Not-for-profit organizations don’t receive only cash donations. Your support also likely comes in the form of gifts in kind and donated services. But even when such gifts are welcome, it can be challenging to determine how to recognize and assign value to them for financial reporting purposes.
If you’re an executive or other key employee, you might be rewarded for your contributions to your company’s success with compensation such as restricted stock, stock options or nonqualified deferred compensation (NQDC). Tax planning for these forms of “exec comp,” however, is generally more complicated than for salaries, bonuses and traditional employee benefits.
Your compensation may take several forms, including salary, fringe benefits and bonuses. If you work for a corporation, you might also receive stock-based compensation, such as stock options. These come in two varieties: nonqualified (NQSOs) and incentive (ISOs). With both NQSOs and ISOs, if the stock appreciates beyond your exercise price, you can buy shares at a price below what they’re trading for.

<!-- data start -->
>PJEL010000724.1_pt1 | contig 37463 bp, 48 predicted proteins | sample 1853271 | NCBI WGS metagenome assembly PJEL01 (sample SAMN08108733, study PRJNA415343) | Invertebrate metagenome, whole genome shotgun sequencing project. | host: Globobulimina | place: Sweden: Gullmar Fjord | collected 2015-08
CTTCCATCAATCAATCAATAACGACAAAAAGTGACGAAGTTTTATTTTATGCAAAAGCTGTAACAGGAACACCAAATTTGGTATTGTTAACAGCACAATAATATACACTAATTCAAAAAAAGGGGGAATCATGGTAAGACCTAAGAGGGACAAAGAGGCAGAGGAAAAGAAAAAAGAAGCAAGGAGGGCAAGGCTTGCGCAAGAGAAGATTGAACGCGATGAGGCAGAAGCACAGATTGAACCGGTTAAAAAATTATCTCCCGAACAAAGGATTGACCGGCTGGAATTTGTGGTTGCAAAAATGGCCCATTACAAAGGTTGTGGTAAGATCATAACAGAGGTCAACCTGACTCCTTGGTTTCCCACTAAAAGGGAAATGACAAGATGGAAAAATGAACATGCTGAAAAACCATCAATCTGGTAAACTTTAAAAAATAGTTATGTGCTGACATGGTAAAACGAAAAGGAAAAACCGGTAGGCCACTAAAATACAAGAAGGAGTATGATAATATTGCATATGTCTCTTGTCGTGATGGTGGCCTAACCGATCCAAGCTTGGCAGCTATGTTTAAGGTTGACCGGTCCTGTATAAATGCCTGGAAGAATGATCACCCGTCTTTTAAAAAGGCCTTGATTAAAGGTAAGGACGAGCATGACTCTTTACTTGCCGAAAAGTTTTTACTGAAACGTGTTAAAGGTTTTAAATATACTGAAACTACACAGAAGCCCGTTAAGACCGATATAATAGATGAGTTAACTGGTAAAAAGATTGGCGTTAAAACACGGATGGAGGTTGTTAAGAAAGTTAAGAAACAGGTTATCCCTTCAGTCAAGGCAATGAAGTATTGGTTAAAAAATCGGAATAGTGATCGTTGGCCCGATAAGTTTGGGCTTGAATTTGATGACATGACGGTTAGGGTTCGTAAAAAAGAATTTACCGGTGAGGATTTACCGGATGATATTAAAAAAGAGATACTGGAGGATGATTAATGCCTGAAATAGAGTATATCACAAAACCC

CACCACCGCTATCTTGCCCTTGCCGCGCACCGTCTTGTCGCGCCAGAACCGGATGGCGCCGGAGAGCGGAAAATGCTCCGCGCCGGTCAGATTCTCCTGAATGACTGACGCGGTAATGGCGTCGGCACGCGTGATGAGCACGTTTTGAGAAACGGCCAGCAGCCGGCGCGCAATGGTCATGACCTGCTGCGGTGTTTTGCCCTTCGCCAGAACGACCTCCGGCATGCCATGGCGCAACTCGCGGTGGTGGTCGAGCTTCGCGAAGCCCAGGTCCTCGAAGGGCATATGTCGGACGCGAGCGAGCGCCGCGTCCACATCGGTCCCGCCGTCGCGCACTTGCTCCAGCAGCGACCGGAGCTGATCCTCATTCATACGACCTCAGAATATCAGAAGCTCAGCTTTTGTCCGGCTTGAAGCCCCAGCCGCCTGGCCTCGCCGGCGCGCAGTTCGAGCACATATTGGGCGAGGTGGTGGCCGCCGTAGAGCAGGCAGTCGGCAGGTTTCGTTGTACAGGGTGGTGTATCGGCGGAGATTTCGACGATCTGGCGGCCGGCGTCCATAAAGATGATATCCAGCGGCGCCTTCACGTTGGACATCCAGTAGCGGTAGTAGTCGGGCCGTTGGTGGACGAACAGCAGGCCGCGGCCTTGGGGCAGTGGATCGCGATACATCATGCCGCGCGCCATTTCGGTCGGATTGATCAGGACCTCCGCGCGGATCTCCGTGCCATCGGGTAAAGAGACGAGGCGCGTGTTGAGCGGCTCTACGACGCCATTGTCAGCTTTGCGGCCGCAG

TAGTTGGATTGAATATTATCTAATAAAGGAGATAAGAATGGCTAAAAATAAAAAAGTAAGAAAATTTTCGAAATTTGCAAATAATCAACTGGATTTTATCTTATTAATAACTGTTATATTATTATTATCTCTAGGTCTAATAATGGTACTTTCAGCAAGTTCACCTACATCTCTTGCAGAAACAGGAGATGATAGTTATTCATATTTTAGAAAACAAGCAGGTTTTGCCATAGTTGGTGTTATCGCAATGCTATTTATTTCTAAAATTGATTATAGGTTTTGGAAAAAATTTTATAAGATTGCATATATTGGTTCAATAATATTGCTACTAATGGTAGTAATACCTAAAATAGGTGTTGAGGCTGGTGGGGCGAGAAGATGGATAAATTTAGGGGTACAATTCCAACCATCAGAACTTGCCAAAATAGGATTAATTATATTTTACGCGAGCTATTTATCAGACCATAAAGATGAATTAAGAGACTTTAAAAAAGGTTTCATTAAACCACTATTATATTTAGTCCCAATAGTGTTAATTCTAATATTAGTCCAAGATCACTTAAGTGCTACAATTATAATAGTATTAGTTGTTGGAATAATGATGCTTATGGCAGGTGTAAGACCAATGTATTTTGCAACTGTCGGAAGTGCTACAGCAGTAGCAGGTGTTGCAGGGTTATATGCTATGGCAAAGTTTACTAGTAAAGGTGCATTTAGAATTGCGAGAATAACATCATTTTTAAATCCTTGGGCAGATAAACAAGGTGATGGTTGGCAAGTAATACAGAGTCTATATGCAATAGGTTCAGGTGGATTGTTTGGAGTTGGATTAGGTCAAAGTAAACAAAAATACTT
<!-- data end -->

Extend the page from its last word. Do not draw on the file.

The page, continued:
Donating to charity is more than good business citizenship; it can also save tax. Here are three lesser-known federal income tax breaks for charitable donations by businesses.
Bartering might seem like something that happened only in ancient times, but the practice is still common today. And the general definition remains the same: the exchange of goods and services without the exchange of money. Because no cash changes hands in a typical barter transaction, it’s easy to forget about taxes. But, as one might expect, you can’t cut Uncle Sam out of the deal.